Fulton County’s district attorney Fani Willis asked on January 20 for the creation of a special grand jury to assist her investigation into possible interference in the 2020 presidential election by former President Donald Trump. On Monday, Jan. 24, the chief judge of Fulton County Superior Court, Christopher Brasher, granted this request.
What Does it Mean?
Under Georgia’s law, special grand juries cannot bring indictments, although they can recommend prosecutions. Their chief significance is in the issuance of subpoena for testimony, documents, and other evidence.
A special grand jury has an exclusive focus on one investigation and has a fixed date for the termination of that investigation. This grand jury will convene on May 2 and will work for no more than twelve months.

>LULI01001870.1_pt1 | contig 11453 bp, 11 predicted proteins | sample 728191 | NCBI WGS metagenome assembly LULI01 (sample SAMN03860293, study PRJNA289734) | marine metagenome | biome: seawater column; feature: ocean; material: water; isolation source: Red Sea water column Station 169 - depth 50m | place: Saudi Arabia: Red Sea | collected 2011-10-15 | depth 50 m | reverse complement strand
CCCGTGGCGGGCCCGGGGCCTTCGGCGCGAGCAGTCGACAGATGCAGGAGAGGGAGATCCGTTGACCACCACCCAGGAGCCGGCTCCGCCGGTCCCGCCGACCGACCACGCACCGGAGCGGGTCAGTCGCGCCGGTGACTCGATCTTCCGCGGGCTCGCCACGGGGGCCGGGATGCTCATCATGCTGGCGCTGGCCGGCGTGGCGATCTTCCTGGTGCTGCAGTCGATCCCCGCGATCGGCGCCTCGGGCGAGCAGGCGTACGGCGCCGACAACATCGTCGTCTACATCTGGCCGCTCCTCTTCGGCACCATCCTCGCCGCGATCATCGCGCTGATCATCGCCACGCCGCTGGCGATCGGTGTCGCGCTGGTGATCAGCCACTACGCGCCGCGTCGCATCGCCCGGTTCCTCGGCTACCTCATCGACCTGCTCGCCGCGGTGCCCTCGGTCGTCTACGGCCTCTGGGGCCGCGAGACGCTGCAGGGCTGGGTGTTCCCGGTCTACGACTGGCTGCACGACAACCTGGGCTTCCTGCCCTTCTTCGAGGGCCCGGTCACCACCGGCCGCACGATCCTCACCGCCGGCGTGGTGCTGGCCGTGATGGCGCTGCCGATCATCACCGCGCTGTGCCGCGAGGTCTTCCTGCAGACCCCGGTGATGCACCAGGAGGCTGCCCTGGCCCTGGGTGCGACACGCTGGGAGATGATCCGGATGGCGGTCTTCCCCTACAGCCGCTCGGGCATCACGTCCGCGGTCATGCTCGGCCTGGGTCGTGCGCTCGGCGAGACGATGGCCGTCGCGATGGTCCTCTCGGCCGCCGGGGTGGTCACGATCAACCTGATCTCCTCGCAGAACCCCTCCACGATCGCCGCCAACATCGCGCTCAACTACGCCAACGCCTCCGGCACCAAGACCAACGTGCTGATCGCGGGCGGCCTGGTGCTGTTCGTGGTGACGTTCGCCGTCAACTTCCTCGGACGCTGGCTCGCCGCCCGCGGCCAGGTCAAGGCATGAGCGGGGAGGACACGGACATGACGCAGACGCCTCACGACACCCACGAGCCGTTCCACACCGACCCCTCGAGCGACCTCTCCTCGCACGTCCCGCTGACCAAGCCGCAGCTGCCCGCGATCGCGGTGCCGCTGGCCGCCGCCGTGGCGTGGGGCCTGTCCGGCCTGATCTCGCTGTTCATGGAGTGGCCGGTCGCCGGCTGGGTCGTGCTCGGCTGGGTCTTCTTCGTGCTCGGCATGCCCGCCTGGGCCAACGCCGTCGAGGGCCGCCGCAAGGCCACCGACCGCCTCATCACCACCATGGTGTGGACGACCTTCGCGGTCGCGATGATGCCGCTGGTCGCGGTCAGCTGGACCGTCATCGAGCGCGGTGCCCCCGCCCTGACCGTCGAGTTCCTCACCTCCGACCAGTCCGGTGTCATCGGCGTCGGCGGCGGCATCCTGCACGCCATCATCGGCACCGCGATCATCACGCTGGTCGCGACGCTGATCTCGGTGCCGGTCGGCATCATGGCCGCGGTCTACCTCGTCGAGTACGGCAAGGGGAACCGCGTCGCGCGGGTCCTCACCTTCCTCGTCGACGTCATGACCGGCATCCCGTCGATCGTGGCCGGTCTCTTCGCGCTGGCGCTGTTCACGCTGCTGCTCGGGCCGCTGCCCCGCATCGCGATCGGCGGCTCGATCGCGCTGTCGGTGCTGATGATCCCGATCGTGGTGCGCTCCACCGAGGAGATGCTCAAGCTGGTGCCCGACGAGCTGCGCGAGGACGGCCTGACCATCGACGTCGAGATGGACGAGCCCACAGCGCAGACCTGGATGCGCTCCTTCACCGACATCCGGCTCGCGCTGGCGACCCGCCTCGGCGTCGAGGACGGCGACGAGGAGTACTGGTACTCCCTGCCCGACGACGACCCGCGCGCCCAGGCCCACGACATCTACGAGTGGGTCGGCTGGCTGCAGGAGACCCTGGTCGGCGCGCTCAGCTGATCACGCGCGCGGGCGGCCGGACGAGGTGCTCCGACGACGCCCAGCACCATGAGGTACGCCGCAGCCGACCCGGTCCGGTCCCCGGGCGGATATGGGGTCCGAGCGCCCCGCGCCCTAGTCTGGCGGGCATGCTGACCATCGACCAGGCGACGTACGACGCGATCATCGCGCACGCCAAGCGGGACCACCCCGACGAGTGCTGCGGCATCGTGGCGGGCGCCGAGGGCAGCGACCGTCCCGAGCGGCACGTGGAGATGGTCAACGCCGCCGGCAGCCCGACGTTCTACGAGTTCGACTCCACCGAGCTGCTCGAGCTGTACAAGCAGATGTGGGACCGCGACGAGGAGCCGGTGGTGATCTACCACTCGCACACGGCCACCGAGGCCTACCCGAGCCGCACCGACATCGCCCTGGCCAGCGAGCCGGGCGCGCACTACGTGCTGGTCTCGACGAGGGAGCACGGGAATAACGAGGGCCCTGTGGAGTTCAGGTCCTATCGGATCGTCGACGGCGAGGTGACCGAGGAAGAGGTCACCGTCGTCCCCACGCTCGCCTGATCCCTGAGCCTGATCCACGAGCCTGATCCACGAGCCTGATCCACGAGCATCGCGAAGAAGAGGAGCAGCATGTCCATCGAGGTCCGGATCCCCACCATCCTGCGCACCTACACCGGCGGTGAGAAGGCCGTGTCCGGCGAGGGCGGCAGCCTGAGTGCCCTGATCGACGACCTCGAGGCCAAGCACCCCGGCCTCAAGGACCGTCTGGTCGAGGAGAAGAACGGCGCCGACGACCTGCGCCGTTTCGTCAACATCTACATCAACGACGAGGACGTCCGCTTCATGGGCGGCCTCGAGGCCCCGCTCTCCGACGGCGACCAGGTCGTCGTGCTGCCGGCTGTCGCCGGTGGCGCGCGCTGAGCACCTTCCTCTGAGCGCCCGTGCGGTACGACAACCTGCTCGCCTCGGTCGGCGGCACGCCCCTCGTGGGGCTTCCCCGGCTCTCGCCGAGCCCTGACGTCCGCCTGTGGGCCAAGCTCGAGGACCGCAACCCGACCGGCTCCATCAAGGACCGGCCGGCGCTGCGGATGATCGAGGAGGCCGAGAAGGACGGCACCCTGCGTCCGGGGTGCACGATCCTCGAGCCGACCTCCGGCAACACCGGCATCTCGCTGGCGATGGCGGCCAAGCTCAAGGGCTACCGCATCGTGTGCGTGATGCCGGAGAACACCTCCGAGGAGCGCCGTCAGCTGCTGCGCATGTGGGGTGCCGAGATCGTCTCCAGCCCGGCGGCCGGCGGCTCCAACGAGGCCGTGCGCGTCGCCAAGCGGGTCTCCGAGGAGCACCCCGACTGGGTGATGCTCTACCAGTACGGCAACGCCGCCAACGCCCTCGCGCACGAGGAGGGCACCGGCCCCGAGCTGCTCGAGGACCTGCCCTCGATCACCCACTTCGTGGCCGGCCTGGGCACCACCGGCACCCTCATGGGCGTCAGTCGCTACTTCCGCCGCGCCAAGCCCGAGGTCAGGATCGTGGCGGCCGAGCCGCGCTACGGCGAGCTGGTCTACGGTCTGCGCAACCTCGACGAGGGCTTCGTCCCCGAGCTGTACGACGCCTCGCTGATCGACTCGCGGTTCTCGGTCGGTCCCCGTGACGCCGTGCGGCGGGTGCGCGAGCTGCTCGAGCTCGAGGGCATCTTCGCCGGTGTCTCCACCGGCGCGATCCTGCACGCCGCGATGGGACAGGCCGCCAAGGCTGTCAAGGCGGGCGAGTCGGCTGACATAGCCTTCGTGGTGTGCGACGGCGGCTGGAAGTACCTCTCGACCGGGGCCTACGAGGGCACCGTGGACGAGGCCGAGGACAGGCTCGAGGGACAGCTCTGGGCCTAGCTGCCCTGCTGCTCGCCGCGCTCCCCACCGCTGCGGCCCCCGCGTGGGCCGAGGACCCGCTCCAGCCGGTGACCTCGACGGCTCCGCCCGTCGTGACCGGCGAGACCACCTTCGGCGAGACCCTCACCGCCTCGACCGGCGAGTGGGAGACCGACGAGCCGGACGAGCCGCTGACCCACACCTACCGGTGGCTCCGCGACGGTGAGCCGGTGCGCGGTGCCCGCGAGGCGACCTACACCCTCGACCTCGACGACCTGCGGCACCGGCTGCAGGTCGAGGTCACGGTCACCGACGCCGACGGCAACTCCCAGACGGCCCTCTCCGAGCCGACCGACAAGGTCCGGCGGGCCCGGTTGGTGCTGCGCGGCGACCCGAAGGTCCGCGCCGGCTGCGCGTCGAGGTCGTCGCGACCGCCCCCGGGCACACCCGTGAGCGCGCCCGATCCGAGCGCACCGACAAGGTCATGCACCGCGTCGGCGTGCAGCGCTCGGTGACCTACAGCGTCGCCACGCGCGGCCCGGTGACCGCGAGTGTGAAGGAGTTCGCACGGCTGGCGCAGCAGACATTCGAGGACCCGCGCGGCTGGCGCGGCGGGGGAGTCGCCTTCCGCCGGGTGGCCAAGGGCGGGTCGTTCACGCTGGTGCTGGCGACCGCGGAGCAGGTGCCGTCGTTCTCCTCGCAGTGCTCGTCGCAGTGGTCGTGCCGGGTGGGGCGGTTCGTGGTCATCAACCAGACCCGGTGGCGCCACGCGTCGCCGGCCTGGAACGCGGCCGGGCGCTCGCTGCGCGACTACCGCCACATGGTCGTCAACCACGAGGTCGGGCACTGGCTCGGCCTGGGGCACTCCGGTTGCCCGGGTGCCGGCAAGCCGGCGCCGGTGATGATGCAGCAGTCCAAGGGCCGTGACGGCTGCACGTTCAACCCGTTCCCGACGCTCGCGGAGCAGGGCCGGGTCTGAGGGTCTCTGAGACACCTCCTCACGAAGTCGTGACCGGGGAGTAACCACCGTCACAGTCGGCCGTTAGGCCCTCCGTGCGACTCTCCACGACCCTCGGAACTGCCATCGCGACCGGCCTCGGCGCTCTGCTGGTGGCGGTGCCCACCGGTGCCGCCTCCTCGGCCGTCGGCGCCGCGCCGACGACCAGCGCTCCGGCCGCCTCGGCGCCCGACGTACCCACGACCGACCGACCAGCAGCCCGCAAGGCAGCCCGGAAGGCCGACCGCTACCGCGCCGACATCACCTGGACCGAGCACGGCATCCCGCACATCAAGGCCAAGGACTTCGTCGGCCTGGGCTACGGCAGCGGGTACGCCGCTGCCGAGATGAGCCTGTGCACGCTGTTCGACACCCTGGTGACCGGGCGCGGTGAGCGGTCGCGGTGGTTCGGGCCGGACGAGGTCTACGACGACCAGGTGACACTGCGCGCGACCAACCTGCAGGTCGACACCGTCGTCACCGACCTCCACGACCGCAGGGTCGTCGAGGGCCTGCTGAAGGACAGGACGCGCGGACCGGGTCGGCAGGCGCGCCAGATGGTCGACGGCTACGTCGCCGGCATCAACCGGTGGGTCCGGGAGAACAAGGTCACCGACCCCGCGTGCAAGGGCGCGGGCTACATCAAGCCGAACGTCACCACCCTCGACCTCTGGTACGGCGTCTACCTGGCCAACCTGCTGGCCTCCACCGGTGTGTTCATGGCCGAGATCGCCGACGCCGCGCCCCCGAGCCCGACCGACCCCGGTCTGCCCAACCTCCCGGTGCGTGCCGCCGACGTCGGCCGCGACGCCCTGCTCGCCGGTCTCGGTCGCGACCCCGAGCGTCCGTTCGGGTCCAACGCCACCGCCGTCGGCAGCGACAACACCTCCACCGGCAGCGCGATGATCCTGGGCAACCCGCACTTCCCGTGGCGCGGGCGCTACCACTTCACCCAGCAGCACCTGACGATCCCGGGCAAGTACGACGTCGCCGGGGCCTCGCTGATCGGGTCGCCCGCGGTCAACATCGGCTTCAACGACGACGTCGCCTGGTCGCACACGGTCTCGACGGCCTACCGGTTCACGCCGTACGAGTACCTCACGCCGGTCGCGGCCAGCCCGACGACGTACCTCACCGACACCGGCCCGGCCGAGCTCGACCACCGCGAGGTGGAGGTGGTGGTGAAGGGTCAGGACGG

Former President Donald Trump was taped on a phone call with Georgia’s Secretary of State, Greg Raffensperger, imploring him to “find” enough votes to change the outcome of the election after Joseph Biden had won Georgia. Biden took that state, and its critical 16 electoral votes, by less than 12,000 popular votes.
The Thing to Know:
Trump’s phone call to Raffensperger took place on Jan. 2, 2021, just four days before the official electoral count on Capitol Hill on January 6, and the riot that accompanied that count.